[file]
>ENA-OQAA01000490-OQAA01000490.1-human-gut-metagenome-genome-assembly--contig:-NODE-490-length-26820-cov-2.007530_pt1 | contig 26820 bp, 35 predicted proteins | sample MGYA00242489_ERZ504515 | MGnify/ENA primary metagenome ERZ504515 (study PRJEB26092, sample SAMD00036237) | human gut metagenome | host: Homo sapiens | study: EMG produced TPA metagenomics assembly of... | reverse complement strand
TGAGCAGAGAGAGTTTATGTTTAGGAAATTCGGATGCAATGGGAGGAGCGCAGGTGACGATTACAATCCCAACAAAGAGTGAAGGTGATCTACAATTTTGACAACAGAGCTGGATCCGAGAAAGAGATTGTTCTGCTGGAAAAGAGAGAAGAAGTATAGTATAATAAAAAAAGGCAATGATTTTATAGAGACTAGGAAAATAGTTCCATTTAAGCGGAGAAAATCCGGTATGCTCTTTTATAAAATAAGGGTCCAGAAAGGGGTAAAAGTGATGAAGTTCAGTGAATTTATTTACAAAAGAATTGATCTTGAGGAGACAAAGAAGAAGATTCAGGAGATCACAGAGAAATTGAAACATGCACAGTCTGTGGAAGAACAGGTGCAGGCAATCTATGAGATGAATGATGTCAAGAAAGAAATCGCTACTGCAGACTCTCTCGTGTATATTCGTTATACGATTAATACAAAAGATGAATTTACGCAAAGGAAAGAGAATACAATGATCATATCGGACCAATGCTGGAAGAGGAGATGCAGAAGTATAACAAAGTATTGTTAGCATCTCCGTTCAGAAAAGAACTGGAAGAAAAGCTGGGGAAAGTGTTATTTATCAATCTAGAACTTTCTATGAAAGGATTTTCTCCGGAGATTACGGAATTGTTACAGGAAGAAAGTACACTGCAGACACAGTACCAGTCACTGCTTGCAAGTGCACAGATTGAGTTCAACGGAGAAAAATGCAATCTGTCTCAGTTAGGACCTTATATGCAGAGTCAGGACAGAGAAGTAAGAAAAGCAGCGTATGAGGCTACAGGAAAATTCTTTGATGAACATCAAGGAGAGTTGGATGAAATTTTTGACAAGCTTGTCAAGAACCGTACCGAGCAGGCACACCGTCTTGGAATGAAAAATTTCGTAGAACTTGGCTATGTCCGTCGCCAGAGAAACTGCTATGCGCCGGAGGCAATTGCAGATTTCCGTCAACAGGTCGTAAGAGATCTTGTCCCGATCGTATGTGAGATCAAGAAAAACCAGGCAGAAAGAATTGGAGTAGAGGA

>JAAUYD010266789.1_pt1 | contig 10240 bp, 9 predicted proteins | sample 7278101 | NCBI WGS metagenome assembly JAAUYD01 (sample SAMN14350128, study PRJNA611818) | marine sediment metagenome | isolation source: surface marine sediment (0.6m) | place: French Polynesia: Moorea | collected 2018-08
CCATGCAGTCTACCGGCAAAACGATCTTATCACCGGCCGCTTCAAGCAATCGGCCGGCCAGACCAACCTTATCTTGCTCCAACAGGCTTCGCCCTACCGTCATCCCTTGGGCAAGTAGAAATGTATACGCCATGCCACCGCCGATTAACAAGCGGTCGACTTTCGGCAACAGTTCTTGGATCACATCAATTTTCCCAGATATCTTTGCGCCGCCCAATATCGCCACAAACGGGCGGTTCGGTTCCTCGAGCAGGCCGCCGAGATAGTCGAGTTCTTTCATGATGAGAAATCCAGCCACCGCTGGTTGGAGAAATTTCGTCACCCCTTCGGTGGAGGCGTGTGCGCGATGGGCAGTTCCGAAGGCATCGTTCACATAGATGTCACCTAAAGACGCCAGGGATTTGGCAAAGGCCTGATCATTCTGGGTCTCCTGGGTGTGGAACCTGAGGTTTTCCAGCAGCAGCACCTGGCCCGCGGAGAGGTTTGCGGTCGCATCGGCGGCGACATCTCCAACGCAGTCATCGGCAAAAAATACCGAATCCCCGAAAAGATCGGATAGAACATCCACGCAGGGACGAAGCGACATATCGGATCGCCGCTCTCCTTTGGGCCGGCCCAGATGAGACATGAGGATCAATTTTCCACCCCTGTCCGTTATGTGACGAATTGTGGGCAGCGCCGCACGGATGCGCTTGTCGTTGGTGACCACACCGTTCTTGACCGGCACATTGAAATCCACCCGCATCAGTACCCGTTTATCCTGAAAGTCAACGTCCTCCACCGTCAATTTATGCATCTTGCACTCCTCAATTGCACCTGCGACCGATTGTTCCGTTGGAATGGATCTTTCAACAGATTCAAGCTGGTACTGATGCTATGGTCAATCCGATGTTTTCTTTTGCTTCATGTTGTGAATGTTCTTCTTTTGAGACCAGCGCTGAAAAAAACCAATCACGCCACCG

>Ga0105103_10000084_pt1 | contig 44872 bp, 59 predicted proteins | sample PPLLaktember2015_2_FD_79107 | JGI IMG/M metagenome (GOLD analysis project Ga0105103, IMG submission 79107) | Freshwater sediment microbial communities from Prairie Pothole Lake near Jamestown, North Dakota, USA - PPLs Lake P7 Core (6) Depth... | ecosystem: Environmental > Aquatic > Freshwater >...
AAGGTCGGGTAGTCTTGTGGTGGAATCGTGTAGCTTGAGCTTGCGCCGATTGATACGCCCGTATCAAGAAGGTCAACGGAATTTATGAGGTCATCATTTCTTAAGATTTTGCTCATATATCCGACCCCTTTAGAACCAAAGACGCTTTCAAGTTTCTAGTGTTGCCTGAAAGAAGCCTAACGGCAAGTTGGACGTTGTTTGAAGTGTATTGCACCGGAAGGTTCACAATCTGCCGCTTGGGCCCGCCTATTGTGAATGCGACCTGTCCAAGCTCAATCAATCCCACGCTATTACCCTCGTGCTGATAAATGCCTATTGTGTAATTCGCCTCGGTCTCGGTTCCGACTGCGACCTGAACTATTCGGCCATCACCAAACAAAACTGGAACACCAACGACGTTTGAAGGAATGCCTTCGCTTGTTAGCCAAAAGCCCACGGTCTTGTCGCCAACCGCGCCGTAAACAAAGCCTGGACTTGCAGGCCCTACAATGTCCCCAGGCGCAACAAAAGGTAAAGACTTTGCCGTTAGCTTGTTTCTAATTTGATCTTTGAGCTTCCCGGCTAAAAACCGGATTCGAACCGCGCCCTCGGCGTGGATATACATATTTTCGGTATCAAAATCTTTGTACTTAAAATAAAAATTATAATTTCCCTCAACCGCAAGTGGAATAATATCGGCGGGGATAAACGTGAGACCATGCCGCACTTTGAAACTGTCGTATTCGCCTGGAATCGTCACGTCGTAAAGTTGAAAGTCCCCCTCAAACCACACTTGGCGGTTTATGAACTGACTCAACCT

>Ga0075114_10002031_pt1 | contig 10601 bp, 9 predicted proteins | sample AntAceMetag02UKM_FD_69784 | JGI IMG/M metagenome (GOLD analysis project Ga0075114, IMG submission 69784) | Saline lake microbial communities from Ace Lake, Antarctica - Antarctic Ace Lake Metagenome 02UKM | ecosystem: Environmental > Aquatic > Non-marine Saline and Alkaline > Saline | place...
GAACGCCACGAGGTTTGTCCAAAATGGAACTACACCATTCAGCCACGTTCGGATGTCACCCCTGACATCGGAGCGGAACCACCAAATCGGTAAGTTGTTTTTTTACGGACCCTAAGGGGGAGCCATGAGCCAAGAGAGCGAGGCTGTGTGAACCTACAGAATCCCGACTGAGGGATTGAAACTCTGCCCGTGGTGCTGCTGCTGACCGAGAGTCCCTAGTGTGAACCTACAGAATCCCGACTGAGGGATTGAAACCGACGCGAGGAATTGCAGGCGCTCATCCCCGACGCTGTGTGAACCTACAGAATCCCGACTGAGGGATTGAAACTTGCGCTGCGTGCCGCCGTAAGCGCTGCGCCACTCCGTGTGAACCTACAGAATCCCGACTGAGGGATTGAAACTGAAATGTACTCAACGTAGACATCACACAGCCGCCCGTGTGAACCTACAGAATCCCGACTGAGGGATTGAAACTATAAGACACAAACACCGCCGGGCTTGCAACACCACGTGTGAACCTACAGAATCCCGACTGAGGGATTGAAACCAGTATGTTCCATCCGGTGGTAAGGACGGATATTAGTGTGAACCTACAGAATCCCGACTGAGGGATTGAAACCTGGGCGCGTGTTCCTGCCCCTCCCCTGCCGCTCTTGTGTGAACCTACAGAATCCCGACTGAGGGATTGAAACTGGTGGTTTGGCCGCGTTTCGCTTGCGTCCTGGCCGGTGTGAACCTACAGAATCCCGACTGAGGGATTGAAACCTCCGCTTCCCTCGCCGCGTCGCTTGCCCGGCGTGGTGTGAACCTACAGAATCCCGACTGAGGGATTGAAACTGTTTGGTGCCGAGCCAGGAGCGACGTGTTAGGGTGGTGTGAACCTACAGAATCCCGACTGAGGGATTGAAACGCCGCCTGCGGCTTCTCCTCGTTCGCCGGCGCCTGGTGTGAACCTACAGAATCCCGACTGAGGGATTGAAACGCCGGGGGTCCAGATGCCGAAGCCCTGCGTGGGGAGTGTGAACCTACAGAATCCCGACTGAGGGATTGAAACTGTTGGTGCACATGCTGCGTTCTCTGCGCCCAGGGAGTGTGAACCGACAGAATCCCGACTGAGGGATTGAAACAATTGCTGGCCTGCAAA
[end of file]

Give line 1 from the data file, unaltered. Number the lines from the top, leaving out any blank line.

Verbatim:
>ENA-OQAA01000490-OQAA01000490.1-human-gut-metagenome-genome-assembly--contig:-NODE-490-length-26820-cov-2.007530_pt1 | contig 26820 bp, 35 predicted proteins | sample MGYA00242489_ERZ504515 | MGnify/ENA primary metagenome ERZ504515 (study PRJEB26092, sample SAMD00036237) | human gut metagenome | host: Homo sapiens | study: EMG produced TPA metagenomics assembly of... | reverse complement strand